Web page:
Background: African American breast cancer patients have worse survival rates than European American patients. Although racial differences in the distribution of breast cancer intrinsic subtype are known, it is unclear if there are other inherent genomic differences contributing to this racial outcome disparity.
Methods: We defined patient race based on genomic ancestry and compared multiple molecular features of breast cancer between 154 black and 776 white patients in The Cancer Genome Atlas (TCGA). We examined the contribution of these molecular features to survival outcomes using Cox proportional hazards models. We also estimated the heritability of breast cancer subtypes using a mixed effect model.
Results: Compared to whites, black patients had higher odds of basal-like (odds ratio=3.80, p<0.001) and HER2-enriched (odds ratio=2.22, p=0.027) breast cancers in reference to luminal A subtype. Beyond differences in relative frequency of intrinsic subtypes, black and white patients had distinct gene expression, protein expression, and somatic mutation landscapes. However, the majority of these molecular differences were eliminated after adjusting for subtype; in the subtype-adjusted models, we found 142 genes, 16 methylation probes, 4 copy number segments, 1 protein, and no somatic mutation were differentially expressed or present between black and white patients. Using the top 40 differentially expressed genes, we built a race-enriched gene signature, which had excellent capacity of distinguishing breast tumors from black versus white patients (c-index=0.852 in the validation dataset). We also estimated the heritability of breast cancer subtype (basal vs. non-basal) to be 0.436 (p=1.5x10-14) and showed that two genetic variants (rs1078806 in FGFR2, rs34084277 in BABAM1) were associated with intrinsic subtype and can partially explain racial differences in subtype frequencies.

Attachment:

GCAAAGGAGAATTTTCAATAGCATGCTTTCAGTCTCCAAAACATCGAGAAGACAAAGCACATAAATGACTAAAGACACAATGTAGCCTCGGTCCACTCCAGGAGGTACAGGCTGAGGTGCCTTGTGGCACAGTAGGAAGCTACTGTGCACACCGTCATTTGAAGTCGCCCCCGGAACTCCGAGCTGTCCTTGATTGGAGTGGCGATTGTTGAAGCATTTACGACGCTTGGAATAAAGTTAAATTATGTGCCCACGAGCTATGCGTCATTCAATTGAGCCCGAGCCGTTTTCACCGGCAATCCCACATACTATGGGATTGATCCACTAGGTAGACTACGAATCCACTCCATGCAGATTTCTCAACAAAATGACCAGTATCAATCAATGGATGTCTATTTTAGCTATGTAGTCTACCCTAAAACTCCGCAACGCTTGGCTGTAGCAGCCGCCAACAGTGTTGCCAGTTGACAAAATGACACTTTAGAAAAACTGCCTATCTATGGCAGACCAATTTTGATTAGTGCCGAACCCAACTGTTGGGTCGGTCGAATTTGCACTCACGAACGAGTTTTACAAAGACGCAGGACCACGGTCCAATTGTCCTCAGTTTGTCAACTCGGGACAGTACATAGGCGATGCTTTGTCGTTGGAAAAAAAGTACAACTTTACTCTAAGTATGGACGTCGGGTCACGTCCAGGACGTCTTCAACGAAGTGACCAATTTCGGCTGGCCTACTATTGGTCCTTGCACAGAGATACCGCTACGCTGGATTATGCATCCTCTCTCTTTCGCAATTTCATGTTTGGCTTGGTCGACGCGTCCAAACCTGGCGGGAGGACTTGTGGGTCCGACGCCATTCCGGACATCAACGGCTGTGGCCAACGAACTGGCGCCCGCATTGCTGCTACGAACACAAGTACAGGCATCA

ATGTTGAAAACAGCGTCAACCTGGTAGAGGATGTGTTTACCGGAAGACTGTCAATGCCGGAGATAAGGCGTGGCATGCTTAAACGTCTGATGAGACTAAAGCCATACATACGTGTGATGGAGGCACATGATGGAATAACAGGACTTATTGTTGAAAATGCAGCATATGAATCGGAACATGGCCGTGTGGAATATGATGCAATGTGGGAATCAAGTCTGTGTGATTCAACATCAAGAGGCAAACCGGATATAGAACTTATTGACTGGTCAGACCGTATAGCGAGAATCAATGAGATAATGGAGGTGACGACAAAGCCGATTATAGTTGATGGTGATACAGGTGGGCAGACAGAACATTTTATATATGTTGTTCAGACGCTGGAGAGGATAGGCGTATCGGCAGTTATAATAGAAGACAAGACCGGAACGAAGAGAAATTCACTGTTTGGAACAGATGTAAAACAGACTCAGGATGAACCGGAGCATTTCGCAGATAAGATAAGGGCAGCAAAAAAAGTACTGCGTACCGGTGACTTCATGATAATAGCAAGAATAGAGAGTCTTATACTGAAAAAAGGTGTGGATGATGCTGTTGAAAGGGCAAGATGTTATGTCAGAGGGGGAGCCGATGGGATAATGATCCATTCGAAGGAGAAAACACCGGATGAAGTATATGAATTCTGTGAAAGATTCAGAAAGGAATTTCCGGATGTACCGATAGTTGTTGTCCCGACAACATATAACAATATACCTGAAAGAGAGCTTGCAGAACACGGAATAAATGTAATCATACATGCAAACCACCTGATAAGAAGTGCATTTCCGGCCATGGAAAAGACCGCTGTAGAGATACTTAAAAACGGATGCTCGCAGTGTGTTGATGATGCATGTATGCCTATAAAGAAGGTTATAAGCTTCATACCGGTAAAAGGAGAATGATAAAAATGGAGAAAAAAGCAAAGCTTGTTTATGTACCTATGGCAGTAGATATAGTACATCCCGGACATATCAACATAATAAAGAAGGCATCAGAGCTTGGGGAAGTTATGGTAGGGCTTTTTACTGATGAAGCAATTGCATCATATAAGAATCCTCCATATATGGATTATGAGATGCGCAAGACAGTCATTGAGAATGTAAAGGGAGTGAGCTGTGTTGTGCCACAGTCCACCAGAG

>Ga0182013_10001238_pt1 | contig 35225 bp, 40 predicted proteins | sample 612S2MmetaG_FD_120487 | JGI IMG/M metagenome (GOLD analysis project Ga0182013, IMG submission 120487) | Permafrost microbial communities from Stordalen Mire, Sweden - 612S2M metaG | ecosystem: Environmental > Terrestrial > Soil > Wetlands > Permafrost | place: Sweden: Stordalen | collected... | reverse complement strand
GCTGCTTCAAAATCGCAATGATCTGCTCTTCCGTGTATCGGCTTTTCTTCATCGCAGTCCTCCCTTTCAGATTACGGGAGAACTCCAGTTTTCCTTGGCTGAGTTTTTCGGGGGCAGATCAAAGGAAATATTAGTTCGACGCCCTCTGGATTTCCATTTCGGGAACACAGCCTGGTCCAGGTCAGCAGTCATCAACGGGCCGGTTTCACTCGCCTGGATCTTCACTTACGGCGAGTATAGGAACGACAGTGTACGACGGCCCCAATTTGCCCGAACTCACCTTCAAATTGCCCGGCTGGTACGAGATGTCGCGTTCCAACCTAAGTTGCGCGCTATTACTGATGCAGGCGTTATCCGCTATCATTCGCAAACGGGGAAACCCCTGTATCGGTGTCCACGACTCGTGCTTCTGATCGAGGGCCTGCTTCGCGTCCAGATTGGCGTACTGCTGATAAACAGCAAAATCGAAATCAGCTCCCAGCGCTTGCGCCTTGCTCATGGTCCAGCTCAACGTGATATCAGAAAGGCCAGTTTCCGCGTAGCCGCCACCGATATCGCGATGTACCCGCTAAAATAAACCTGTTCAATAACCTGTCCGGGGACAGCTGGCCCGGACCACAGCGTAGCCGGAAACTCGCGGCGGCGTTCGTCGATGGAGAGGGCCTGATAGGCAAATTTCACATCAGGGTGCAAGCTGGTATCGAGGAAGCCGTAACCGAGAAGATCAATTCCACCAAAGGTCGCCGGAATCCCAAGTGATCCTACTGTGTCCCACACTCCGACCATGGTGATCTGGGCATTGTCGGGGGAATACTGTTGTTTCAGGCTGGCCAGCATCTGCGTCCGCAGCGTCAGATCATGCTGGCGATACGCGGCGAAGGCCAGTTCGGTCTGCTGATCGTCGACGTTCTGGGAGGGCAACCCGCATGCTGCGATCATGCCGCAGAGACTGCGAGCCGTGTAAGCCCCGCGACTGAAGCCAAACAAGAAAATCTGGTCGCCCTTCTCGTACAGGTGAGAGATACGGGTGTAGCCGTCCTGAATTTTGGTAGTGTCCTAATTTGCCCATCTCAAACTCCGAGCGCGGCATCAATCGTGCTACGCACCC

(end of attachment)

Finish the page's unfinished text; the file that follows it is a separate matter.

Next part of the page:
Conclusion: On the molecular level, once intrinsic subtype frequency differences are accounted for, there are few genomic or proteomic differences observed between blacks and whites. More than 40% of breast cancer subtype frequency differences may be due to genetic ancestry. These results suggest that future studies are warranted to investigate genetic and non-genetic factors that contribute to the development and progression of breast cancer subtypes in order to reduce racial disparity.
Citation Format: Huo D, Hu H, Rhie SK, Gamazon ER, Cherniack AD, Liu J, Yoshimatsu TF, Pitt JJ, Hoadley KA, Troester M, Ru Y, Lichtenberg T, Sturtz LA, Shelley CS, Mills GB, Laird PW, Shriver CD, Perou CM, Olopade OI. Comprehensive comparison of breast cancer molecular portraits by African and European ancestry in the cancer genome atlas [abstract]. In: Proceedings of the 2016 San Antonio Breast Cancer Symposium; 2016 Dec 6-10; San Antonio, TX. Philadelphia (PA): AACR; Cancer Res 2017;77(4 Suppl):Abstract nr P1-05-11.